Suppose your firm sells home insurance. If fire damage is covered, you may want to use an image of a building on fire to convey the concept of the danger of a fire. How about showing a home on fire? Or take it to the next level with a family looking at a house on fire.
Without using a single word, you conveyed the fire risk, the danger to a home, and how the family can be safe. You could use the tagline, “You may have lost your home, but you did not lose them.” __ Insurance Company. This example shows how to use visual imagery to convey a message that getting home fire insurance is vital protection for a family. It is simple and powerful.
Attention-Grabbing Content Rapid Refresh
The tremendous advantage of digital signage is the ability to use software to manage the images for display. Based on the MIT research, there is no need to run through an image gallery slowly. It is reasonable to show the images in quick succession, maybe not as fast as the incredibly short duration of only 11 milliseconds, but at a blinking speed of 100 milliseconds is fine.
Once again, consider the example of home insurance. You could use a series of images that run in a loop. Each image may display for a fraction of a second and show the same family in front of a home damaged by different calamities. Using a series of these images could convey these risks to show what the home insurance covers.
The tagline and the company name can be repeated for each frame to stay persistent for long enough to be easily readable.
A Picture is Worth 1,000 Words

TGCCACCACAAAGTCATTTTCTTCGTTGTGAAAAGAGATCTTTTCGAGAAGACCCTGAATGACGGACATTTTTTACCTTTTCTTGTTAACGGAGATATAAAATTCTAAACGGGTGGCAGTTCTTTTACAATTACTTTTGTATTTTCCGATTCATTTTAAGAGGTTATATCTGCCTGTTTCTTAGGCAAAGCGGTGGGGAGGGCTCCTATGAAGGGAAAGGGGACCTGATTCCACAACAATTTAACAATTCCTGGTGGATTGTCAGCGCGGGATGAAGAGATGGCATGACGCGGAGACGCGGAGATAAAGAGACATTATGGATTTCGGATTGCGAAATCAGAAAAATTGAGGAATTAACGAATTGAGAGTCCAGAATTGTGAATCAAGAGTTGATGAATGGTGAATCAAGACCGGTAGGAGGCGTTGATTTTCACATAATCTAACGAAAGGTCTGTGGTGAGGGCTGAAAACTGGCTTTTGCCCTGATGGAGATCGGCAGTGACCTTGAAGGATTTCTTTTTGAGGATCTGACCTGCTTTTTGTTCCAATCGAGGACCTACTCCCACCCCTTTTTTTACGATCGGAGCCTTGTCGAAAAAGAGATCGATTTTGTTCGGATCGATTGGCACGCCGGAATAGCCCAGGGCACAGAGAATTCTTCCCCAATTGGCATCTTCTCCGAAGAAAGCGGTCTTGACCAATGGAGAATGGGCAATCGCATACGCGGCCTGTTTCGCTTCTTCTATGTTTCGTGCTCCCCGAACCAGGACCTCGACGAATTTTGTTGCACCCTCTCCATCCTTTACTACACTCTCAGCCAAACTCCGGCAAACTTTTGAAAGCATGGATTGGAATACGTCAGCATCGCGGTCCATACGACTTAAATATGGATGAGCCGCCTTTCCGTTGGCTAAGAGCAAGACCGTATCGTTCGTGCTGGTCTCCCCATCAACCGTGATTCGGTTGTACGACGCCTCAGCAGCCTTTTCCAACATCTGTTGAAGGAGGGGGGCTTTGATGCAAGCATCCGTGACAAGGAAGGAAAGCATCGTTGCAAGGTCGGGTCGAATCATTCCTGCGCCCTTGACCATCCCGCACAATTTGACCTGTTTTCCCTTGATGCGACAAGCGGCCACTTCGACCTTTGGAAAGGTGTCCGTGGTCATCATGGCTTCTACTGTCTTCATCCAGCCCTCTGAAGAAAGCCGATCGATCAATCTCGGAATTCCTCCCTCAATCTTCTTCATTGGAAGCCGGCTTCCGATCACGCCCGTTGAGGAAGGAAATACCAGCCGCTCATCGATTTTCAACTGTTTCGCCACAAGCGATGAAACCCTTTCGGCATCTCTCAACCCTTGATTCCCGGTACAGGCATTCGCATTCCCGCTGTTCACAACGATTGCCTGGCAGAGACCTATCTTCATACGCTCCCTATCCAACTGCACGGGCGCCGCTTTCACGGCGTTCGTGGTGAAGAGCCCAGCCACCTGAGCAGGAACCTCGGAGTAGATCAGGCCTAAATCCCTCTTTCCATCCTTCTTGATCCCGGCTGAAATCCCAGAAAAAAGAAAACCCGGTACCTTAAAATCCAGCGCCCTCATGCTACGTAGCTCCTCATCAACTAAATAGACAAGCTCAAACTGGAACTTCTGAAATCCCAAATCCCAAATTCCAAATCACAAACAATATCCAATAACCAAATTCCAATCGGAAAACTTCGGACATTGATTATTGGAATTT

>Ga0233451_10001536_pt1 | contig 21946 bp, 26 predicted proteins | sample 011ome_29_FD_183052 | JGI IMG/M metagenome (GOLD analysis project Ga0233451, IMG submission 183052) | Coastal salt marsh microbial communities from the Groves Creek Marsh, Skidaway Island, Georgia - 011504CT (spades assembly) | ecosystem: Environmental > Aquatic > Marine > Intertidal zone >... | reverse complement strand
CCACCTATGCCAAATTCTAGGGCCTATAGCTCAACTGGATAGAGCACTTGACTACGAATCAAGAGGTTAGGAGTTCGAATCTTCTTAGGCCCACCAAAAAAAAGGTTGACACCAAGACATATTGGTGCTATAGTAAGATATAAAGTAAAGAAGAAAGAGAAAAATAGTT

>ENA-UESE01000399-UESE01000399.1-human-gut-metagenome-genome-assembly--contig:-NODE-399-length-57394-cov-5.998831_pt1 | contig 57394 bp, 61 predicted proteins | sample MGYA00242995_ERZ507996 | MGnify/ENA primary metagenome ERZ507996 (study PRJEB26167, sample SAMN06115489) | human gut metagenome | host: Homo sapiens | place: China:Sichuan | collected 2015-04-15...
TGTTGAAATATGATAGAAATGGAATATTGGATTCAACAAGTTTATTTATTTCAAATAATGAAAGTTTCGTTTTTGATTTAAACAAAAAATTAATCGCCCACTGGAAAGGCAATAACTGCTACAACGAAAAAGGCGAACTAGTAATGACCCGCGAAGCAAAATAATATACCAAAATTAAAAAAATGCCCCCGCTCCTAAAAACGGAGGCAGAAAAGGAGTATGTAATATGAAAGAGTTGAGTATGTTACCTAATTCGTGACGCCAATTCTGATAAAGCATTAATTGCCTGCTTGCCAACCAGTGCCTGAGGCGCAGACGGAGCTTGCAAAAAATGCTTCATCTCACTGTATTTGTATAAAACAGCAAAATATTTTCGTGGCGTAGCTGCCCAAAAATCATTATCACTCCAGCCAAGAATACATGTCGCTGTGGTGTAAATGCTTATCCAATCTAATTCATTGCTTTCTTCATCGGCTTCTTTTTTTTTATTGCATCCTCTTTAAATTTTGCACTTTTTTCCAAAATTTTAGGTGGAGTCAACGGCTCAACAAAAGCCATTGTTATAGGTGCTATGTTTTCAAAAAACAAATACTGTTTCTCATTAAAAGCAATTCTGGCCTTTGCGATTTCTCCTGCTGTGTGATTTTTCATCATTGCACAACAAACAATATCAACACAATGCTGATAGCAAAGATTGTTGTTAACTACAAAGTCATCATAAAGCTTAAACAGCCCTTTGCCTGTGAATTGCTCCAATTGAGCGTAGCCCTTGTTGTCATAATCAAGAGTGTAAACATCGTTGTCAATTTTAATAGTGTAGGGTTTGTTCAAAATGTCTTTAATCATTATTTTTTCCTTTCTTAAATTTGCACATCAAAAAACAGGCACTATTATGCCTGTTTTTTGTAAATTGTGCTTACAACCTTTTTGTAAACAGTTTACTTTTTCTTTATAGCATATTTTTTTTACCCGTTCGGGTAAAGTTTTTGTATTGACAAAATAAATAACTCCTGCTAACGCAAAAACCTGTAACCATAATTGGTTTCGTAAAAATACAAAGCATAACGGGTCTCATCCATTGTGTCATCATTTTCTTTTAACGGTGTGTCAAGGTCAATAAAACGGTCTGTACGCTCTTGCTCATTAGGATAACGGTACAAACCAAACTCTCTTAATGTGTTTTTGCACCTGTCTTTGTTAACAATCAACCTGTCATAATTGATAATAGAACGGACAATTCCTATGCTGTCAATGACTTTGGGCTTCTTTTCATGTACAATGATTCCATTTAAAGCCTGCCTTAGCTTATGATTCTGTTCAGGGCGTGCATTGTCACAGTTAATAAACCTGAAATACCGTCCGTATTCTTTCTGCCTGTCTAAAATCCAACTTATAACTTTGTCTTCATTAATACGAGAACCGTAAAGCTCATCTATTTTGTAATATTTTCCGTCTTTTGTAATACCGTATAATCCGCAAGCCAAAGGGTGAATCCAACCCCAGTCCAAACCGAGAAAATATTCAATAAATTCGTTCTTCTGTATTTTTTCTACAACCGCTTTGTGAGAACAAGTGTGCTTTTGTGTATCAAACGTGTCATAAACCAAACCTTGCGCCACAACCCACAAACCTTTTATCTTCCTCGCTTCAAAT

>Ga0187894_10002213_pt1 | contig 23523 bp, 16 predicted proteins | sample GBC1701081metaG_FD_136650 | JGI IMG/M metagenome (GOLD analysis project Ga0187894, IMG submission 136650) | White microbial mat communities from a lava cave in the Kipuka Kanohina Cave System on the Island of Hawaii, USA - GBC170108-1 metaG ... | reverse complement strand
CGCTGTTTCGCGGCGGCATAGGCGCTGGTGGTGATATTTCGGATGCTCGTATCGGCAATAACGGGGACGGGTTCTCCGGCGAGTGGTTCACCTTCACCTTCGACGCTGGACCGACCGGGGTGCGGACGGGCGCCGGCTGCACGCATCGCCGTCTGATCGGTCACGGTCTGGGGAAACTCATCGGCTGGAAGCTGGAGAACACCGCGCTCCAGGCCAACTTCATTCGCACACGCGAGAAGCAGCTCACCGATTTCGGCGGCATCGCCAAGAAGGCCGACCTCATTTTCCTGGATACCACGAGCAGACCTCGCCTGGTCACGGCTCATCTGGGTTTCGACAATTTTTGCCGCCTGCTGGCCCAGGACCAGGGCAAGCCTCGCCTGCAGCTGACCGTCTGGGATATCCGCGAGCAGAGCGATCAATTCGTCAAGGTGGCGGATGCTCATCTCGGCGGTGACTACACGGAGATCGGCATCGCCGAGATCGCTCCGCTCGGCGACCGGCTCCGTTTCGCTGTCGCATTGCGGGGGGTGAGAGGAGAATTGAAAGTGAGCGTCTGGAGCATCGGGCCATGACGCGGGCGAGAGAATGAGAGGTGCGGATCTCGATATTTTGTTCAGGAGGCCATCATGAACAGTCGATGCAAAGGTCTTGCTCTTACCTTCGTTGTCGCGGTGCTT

Dictionary reports that an advertising executive Fred. R Barnard coined this phrase. To promote his advertising agency, he used a display ad in the magazine Printer’s Ink, published in 1921, with the tagline, “One Look is Worth a Thousand Words,” which he attributed to an ancient Japanese philosopher. Then, he used it again for an advertisement six years later, in 1927. He changed it to “Chinese Proverb: One Picture is Worth Ten Thousand Words,” featuring the phrase with some Chinese characters. He made up the attributions, thinking they would increase credulity. In the second version, he combined the tagline with Chinese characters to convey the concept of an Asian origin, proving his point.
Regardless of the made-up origin of the phrase, it is still true. A powerful image, even if shown only briefly, which conveys a concept, is an effective use of digital signage visualization.
Time is of the Essence
The average driver on the highway has the chance to look at a billboard for about six seconds. During that short time, the driver may be glancing back and forth at the signage and the road.
A Microsoft study found that the human attention span dropped to just eight seconds, which is 25% shorter than just a few years ago and less than the attention span of your average goldfish.
It is nice to know that the brain can keep up with the faster pace and register conceptual images rapidly. Flashing interesting images is made possible with digital signage empowered by the newest software.
It is clear that the use of conceptual imagery in advertising displayed on digital signage improves a viewer’s identification of key information.